The big mascot news over the past year has been in the NFL, as Washington fights to maintain its registrations for the REDSKINS mark. As that dispute continues, the University of North Dakota tried to put to rest its longstanding issues regarding its previous use of the name “The Fighting Sioux.”

In 2012, UND dropped the old nickname. It was a long drawn-out battle between the NCAA, university administration, the North Dakota legislature, and others. In the end, it took a statewide referendum to enable the school to drop the name. But the issue wasn’t exactly resolved as UND never adopted a new nickname. Instead, they were simply “North Dakota,” or for those unable to not personify a school in the form of a nickname, “The North Dakota.” The name doesn’t exactly lend itself to a great mascot costume:

Possible Mascot - UNDNotwithstanding the aesthetic disadvantages, the mascot would be particularly susceptible to gusts of wind, which could present an issue on the plains of North Dakota.

Also, while “North Dakota” was going through its naming process, its intrastate rival North Dakota State University was getting its fair share of publicity. After all, all NDSU did was win back to back to back to back FCS titles (with a #3 seed in this year’s playoffs). I imagine it must have been a bit irritating to continue to correct sportscasters and members of the public that UND was the other North Dakota, not the one with all of those national titles.

In order to fix the problem, the school held a vote to determine the new nickname. Among the choices were Nodaks, Roughriders, Sundogs, Fighting Hawks, and the North Stars. Apparently the Frackers didn’t make the list. Votes were cast and, just last week, UND announced that the winning nickname was “The Fighting Hawks.” But did UND simply trade one controversial name for another?

I may be biased, but when I hear “The Fighting Hawks,” I can’t help but think of my alma mater of the University of Iowa and its Hawkeyes. Although the name is officially the “Hawkeyes,” we all know that when someone says “hawks,” they’re talking about the Iowa Hawkeyes. Among Iowa fans, “Go Hawks” isn’t just a cheer. It’s a greeting. See a friend on the street but don’t have time to say hello? A quick “Go Hawks!” does the trick just fine. In fact, it doesn’t even have to be a friend. If an Iowa fan sees an unknown stranger anywhere in the U.S. or around the world with a Hawkeye hat or shirt, there is a 95% chance that a “Go Hawks!” will be exchanged.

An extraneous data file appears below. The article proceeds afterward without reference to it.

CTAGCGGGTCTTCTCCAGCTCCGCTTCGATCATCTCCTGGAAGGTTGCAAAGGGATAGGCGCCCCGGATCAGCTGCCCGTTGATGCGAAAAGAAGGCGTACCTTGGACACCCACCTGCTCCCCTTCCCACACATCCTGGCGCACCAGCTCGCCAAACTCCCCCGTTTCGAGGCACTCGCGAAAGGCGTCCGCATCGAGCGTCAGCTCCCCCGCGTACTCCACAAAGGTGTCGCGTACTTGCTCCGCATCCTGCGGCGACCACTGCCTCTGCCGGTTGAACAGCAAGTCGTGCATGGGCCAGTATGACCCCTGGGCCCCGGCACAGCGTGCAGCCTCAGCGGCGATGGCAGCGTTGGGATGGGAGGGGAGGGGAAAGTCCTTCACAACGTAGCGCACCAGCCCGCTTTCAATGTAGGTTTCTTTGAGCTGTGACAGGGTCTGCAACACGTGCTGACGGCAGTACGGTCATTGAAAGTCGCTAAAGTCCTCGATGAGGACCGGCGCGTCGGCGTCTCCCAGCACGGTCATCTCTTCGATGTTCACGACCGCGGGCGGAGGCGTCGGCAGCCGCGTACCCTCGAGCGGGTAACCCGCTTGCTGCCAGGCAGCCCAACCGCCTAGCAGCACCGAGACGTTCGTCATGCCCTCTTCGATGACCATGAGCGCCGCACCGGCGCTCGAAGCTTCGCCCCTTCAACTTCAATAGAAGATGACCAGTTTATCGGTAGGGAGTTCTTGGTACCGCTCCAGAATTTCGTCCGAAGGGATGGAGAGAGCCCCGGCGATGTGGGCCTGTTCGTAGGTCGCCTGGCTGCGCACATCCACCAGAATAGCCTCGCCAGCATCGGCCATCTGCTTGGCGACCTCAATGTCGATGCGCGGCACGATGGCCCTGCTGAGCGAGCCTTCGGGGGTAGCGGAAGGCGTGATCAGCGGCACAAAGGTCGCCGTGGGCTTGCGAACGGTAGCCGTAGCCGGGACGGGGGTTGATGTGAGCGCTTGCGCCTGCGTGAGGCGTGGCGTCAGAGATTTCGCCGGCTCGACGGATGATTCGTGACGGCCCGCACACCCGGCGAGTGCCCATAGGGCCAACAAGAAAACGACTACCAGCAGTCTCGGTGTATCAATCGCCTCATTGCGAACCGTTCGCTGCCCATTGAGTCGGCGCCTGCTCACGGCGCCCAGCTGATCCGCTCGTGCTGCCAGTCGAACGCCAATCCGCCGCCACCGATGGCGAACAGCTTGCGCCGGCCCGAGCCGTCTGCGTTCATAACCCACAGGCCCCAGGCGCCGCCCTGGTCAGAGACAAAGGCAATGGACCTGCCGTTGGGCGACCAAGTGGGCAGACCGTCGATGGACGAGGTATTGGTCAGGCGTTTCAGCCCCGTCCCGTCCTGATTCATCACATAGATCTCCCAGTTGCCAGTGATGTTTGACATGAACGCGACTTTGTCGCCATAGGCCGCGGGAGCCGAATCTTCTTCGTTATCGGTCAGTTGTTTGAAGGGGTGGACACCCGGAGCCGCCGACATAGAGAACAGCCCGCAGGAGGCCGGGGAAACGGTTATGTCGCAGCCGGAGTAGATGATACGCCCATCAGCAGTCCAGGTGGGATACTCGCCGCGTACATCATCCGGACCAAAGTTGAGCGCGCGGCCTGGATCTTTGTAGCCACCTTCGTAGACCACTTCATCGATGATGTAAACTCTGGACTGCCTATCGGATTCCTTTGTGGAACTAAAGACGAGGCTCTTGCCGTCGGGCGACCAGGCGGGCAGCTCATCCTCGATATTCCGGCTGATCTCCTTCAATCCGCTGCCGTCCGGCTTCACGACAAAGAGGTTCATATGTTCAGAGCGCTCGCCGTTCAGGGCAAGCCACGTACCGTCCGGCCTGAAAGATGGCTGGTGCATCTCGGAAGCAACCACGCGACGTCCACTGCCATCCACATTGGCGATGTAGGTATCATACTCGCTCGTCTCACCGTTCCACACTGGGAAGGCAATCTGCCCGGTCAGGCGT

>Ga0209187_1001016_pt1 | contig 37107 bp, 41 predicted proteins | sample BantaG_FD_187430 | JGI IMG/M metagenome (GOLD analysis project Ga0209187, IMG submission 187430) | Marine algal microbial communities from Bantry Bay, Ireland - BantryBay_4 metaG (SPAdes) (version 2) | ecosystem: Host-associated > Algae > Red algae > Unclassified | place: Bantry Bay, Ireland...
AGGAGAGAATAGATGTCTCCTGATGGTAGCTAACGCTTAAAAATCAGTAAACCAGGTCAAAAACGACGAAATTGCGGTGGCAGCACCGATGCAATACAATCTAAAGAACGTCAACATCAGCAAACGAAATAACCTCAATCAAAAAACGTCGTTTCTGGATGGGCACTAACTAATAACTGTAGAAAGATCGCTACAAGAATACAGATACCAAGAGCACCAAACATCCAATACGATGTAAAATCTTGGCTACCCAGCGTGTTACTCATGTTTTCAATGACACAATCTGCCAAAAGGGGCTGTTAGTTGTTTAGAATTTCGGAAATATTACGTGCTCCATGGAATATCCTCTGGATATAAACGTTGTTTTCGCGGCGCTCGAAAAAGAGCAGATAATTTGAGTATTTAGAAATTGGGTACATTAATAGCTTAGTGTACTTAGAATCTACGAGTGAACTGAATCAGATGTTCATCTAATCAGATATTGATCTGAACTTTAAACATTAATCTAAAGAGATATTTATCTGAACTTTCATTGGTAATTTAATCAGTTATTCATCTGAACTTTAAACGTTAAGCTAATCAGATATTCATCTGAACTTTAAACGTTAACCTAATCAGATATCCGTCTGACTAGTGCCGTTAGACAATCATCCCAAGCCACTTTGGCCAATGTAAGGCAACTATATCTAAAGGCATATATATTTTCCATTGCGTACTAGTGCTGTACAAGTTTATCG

Okay, sure, there are other Hawks out there too. On the pro side there are Atlanta Hawks and the Chicago Blackhawks. In college, there are probably too many to name, including the Dickinson State University Blue Hawks, also located in North Dakota. However the timing certainly is suspicious. After all, the Iowa Hawkeyes have gone undefeated in football this year and are currently slated to be one of the four teams in the College Football Playoff (FYI: in addition to typing, I am also presently knocking on wood and throwing salt over my shoulder). And did I mention that Iowa just set the record for attendance at a wrestling meet, while knocking off the top ranked team in the country? Or that the Hawks are also on the cover of Sports Illustrated. Sure, it’s only a regional  cover, but do you know what state is included in that region? North Dakota.

Look UND, I can see why you would like to ride the coattails of Iowa’s popularity and success. You’re not the only one, either. The University of Southern Mississippi tried to capitalize on the iconic Iowa Hawkeye tiger hawk logo. It even led to an opposition at the Trademark Trial and Appeal Board (If you’re curious, Iowa is undefeated there, too). Heck, the fame of the Iowa Hawkeyes extends beyond the shores of the U.S.: even international pop groups use the Hawks to improve their image.

Perhaps though, in the spirit of the holidays, we can let this one slide. So for now, Happy Thanksgiving – and Go Hawks!